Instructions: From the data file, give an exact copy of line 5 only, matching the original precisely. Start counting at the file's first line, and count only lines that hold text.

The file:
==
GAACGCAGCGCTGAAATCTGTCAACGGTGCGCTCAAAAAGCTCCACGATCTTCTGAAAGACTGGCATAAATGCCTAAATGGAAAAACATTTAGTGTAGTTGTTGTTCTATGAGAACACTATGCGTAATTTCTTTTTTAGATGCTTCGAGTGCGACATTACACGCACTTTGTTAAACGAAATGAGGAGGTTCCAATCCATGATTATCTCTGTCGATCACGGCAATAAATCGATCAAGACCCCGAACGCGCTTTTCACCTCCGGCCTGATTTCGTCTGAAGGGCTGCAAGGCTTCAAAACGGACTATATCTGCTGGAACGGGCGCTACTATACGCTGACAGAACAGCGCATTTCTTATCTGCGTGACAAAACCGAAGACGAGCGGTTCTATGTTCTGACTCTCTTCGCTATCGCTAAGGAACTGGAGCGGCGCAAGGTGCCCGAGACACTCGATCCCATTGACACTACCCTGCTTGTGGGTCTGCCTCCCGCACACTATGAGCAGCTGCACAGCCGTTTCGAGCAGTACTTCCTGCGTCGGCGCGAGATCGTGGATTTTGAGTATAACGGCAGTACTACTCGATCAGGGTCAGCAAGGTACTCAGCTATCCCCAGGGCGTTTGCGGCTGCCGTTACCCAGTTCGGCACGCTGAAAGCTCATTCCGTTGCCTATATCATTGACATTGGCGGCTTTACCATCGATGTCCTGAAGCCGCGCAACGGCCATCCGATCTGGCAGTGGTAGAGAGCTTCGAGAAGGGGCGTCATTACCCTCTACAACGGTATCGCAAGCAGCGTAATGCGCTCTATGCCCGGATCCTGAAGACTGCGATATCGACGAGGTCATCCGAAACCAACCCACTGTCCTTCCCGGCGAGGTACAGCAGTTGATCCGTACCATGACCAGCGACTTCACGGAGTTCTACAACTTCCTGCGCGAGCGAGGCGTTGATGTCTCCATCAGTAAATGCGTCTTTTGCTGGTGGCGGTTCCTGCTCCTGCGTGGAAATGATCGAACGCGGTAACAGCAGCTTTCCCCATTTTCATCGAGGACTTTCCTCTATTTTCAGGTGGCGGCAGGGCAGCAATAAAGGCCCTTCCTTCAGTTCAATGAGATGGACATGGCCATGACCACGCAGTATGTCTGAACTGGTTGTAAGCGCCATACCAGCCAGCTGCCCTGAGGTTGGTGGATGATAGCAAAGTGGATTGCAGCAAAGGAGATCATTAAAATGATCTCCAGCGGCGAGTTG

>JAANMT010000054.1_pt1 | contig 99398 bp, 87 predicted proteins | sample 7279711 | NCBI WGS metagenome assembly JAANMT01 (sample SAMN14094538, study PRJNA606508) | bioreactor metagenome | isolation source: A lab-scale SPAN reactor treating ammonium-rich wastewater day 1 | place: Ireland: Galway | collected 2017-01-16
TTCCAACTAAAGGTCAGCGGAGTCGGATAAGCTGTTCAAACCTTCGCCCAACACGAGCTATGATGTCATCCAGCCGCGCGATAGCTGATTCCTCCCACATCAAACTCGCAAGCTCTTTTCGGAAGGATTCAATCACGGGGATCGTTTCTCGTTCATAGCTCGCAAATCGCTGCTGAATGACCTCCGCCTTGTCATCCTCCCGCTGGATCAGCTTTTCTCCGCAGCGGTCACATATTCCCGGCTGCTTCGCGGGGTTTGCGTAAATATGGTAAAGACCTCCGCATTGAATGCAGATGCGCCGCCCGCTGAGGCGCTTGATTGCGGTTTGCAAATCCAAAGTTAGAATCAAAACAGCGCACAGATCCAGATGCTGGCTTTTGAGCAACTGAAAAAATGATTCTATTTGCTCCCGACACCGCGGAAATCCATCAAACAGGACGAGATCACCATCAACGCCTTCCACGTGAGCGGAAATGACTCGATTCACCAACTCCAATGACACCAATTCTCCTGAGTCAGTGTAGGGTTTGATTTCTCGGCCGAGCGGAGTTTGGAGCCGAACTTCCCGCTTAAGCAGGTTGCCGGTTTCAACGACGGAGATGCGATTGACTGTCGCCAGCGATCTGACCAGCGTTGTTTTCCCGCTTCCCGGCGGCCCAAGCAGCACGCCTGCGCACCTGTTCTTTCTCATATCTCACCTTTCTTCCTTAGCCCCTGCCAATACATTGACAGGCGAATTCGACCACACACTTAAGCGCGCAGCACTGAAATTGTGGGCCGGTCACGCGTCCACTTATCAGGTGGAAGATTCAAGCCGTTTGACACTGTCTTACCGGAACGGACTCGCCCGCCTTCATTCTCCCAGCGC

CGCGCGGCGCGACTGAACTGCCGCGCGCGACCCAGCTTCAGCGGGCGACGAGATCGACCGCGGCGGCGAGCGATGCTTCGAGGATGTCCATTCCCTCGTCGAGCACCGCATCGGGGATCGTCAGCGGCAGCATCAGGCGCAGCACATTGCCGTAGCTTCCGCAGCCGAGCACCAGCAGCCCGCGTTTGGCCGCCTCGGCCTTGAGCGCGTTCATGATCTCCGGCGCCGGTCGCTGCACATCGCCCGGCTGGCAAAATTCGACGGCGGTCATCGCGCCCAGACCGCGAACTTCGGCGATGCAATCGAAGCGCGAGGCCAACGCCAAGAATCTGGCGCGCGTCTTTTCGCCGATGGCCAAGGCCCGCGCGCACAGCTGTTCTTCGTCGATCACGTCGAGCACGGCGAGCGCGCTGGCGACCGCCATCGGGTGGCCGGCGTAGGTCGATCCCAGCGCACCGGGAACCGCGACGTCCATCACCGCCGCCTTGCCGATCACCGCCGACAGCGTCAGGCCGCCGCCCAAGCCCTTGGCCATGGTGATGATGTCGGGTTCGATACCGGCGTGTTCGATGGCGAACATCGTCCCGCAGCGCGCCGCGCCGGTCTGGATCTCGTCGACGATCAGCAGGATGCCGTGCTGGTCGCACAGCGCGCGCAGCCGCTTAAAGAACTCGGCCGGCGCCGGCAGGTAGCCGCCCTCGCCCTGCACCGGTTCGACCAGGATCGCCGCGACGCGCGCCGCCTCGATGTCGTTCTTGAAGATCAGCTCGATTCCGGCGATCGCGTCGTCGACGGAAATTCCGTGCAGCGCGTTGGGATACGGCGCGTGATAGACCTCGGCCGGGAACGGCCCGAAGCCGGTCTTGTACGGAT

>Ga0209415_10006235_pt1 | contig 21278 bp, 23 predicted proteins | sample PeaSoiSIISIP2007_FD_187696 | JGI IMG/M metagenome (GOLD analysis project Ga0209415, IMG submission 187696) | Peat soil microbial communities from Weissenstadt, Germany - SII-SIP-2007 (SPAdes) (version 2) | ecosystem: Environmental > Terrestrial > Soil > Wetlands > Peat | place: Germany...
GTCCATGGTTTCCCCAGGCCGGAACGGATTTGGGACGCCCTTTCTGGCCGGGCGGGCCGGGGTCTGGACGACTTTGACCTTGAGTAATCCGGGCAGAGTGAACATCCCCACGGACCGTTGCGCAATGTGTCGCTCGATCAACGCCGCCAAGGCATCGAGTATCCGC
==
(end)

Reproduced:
>Ga0209415_10006235_pt1 | contig 21278 bp, 23 predicted proteins | sample PeaSoiSIISIP2007_FD_187696 | JGI IMG/M metagenome (GOLD analysis project Ga0209415, IMG submission 187696) | Peat soil microbial communities from Weissenstadt, Germany - SII-SIP-2007 (SPAdes) (version 2) | ecosystem: Environmental > Terrestrial > Soil > Wetlands > Peat | place: Germany...